Results 1 to 5 of 5
Thread: Defaultly Overvolted?
01-29-04, 10:21 PM #1
Wow.......I just downloaded a pretty recent Aopen Config program that displays things like how much mem is used and bios ver. and core speed and all that....Well, I look under bios and it says the core is at 3.3v!Isn't this a bit high?......this occurred with the katmai, which I believe should be at like 2.00v-2.08? The mobo is AX6BC.......I got it to 558mhz, and will boot at 581, but like 10 seconds in, it will restart......I just downloaded a newer bios version, which is better, because before, it didn't even post at 581. Maybe I'll put in better stuff......Two more months until my sis gets this old comp for websurfing/warcraft3:RoC/"solitaire" anyways.E6600 3.51ghz
P5W Digital HOME
OCZ 4GB Gold Edition XTC 667@976mhz Cas-5
WD Raptor 74ADFD
250gb 7200.10 Perpendicular Seagate(Sharing Drive),Samsung HD103UJ 1TB
Saitek Eclipse/MX-Rev :thup:
Sharp 42' Aquos :santa:
My proper computer sitting position is reclined.
01-30-04, 03:30 PM #2
That would fry it instantaneuosly.I DRIVE A HYUNDAI AND I'M PROUD OF IT!
01-31-04, 10:24 AM #3
The default vcore of a P3 katami whoose default speed is less than 600MHz is 2.00v. However, the default voltage for the L2 cache is 3.3v. Remember, the L2 cache is not on die, but still on the CPU's PCB. Perhaps this voltage is being mistakenly interpreted to be the core's?
On another topic, I wonder if you could get 3.3v to work with adequate cooling...
That would be a 65% boost in voltage. A 500MHz katami would go from producing 19W to 31.4W without any increase in speed. Maybe with a prometia or something? I mean, my cpu chews through more watts at stock.
02-01-04, 02:30 AM #4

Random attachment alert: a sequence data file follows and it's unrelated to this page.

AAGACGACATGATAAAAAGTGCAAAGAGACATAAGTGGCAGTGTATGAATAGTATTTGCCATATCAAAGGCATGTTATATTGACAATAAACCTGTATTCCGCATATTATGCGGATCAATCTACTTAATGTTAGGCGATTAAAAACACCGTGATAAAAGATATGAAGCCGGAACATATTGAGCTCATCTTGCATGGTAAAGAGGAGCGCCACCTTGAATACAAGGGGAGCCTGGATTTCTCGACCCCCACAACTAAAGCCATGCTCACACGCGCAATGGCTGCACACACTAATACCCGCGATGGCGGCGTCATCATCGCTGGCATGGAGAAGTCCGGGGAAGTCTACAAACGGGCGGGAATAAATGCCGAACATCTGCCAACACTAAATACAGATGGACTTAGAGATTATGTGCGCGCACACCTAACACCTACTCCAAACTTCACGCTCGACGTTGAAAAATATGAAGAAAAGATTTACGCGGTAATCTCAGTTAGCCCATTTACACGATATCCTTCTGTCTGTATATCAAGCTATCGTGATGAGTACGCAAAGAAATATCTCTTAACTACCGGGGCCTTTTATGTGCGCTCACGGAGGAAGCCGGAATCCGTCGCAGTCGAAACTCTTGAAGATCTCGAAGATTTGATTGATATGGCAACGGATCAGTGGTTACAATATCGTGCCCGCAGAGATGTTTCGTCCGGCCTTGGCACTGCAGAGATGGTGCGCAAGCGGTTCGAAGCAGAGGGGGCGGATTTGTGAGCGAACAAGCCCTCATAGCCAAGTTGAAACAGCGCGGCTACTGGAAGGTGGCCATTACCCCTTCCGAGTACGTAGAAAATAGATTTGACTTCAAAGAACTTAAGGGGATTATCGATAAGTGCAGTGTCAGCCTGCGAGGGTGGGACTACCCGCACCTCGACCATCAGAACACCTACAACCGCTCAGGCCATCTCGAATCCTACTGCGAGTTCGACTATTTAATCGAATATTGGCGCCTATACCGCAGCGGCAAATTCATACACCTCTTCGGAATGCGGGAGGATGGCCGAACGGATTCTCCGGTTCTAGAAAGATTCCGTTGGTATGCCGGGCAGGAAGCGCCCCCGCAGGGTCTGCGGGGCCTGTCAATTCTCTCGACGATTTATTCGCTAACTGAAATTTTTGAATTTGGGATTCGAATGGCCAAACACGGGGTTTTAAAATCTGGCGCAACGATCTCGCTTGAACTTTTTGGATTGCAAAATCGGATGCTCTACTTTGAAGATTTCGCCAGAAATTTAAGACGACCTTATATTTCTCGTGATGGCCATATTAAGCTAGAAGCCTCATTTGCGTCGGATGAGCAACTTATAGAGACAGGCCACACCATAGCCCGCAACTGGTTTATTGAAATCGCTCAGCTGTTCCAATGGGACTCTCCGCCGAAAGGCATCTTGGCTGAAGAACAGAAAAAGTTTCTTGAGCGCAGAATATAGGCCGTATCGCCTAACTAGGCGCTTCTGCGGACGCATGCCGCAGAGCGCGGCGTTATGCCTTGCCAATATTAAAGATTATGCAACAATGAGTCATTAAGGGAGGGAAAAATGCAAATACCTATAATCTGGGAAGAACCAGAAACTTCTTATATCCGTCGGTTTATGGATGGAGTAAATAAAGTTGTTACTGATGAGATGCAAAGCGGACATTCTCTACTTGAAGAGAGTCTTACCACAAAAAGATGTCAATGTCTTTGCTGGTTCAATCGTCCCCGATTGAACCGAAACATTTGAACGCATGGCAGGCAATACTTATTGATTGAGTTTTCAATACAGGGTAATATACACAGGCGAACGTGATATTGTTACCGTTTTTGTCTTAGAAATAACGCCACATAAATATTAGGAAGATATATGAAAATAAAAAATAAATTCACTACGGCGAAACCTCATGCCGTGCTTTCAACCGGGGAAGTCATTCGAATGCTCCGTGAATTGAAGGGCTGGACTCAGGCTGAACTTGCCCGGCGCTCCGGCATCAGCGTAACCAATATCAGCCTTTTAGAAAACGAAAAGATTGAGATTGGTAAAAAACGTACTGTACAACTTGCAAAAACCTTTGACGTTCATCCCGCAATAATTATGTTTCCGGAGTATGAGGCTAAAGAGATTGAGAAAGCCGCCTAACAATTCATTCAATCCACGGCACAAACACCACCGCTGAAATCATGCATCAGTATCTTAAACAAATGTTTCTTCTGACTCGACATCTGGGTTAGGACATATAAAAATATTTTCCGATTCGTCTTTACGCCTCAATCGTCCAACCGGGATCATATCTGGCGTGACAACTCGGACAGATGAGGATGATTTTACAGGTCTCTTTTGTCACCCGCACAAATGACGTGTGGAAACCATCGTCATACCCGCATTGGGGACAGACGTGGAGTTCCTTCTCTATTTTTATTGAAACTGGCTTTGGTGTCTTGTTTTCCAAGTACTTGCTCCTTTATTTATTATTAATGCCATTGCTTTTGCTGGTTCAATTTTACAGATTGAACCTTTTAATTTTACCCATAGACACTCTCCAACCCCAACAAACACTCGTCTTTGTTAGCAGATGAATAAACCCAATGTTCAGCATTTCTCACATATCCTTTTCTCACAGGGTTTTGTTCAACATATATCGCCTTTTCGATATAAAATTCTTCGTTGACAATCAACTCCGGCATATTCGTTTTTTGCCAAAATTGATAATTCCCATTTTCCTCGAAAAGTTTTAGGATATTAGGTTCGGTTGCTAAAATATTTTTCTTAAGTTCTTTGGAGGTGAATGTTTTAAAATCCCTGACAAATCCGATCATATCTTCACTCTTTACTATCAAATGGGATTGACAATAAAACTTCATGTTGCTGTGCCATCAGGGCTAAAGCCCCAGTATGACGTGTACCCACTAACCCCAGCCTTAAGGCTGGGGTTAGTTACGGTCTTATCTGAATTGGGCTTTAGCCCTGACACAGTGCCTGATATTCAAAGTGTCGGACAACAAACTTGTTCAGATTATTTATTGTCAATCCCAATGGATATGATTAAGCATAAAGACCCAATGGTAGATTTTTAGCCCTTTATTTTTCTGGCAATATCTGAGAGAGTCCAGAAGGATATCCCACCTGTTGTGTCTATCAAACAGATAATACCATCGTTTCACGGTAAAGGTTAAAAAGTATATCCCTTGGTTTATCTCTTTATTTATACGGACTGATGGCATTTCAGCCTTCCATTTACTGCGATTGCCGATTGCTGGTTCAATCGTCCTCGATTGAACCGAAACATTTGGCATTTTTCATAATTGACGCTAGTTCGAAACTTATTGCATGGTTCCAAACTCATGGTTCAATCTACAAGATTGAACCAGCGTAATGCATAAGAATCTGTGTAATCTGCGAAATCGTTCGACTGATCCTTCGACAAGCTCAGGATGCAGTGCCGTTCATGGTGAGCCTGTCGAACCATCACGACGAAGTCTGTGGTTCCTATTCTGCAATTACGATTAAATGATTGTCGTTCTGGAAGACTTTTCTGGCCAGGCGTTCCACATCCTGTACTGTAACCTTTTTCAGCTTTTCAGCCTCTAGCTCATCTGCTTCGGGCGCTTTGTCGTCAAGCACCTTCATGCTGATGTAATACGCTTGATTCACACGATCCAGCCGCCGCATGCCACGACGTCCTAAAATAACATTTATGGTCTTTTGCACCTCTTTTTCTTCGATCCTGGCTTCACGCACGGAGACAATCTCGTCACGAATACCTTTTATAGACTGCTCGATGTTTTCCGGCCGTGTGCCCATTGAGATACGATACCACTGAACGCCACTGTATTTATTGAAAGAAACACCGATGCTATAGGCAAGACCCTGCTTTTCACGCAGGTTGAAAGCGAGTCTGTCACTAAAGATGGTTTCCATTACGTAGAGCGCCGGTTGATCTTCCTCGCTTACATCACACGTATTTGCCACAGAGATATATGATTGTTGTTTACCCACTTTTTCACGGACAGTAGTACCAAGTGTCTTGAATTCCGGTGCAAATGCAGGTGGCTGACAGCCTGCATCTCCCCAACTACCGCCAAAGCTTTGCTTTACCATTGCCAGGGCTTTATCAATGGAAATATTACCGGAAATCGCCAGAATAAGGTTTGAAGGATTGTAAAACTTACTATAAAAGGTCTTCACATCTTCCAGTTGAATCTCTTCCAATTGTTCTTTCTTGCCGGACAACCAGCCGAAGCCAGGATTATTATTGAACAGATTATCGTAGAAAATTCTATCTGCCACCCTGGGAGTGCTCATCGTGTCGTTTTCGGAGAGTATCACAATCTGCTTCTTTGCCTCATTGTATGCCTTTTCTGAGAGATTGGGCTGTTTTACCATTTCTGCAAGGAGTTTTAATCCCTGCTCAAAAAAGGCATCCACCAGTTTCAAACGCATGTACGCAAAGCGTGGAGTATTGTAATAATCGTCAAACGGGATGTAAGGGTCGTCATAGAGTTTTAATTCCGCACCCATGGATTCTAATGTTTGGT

I don't think so. Remember electron migration? Even if it could be kept cool, that would shorten its lifespan to weeks maybe. People with athlons a 2v arent expecting their chips to last more than a couple of years, and that is less than 30% most of the time overvolted.I DRIVE A HYUNDAI AND I'M PROUD OF IT!
02-01-04, 12:39 PM #5
I was thinking that with bigger interconnects and slower speeds, along with less current draw, it might work for a while. It would, of couse, be only advisible if you diodn't mind frying your cpu. When power levels got high enpough for electromigration to be a serious problem, manufactures switched to Cu interconnects. With less resistance, the interconnects didn't heat up as much, and electromigration was slowed considerably. Of course, the Katami still used Al interconnects. If we calculate the power draw of the highest pentium-class chip with Al interconnects, that might be the limit before serious electromigration occurs. Honestly, I'd be more worried about straight frying the cpu.
I still think the original problem is a result of the cache voltage being misinterpreted as the core voltage.